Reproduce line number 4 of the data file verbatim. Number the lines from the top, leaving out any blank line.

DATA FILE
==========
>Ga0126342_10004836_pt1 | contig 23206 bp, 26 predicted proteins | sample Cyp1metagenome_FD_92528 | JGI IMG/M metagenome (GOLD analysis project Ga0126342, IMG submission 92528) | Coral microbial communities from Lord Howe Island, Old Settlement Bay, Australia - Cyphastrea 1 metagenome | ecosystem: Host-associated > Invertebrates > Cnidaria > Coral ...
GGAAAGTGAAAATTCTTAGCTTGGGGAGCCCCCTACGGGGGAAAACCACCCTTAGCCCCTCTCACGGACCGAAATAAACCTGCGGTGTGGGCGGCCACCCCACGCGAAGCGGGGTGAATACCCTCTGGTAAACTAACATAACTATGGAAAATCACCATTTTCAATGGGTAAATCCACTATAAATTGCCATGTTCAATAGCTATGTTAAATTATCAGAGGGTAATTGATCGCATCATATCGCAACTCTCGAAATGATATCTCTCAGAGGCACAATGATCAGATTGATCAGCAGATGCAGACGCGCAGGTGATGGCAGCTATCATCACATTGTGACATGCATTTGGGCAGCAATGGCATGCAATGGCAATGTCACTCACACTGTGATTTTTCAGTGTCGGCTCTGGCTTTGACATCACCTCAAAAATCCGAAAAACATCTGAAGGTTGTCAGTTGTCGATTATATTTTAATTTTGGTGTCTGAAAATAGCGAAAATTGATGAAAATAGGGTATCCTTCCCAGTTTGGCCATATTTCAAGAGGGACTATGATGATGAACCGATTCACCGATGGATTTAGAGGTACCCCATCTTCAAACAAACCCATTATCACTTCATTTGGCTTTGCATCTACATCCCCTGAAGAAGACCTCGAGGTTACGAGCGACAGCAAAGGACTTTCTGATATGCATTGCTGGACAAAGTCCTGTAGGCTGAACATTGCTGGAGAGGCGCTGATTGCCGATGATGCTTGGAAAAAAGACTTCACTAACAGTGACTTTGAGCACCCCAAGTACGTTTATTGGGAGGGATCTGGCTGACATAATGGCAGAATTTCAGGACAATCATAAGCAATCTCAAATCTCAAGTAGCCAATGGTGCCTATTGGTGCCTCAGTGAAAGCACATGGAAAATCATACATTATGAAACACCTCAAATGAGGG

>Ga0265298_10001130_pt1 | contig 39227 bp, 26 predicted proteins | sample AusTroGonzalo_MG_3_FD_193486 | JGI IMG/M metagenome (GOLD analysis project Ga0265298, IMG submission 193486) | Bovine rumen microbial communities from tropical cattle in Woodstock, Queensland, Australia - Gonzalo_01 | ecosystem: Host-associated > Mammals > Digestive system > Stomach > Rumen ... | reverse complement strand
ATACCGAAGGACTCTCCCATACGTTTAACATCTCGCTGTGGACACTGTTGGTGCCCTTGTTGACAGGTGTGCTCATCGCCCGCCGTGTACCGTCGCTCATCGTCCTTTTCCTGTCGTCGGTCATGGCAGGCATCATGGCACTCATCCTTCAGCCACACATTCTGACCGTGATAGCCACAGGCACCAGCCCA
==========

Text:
ATACCGAAGGACTCTCCCATACGTTTAACATCTCGCTGTGGACACTGTTGGTGCCCTTGTTGACAGGTGTGCTCATCGCCCGCCGTGTACCGTCGCTCATCGTCCTTTTCCTGTCGTCGGTCATGGCAGGCATCATGGCACTCATCCTTCAGCCACACATTCTGACCGTGATAGCCACAGGCACCAGCCCA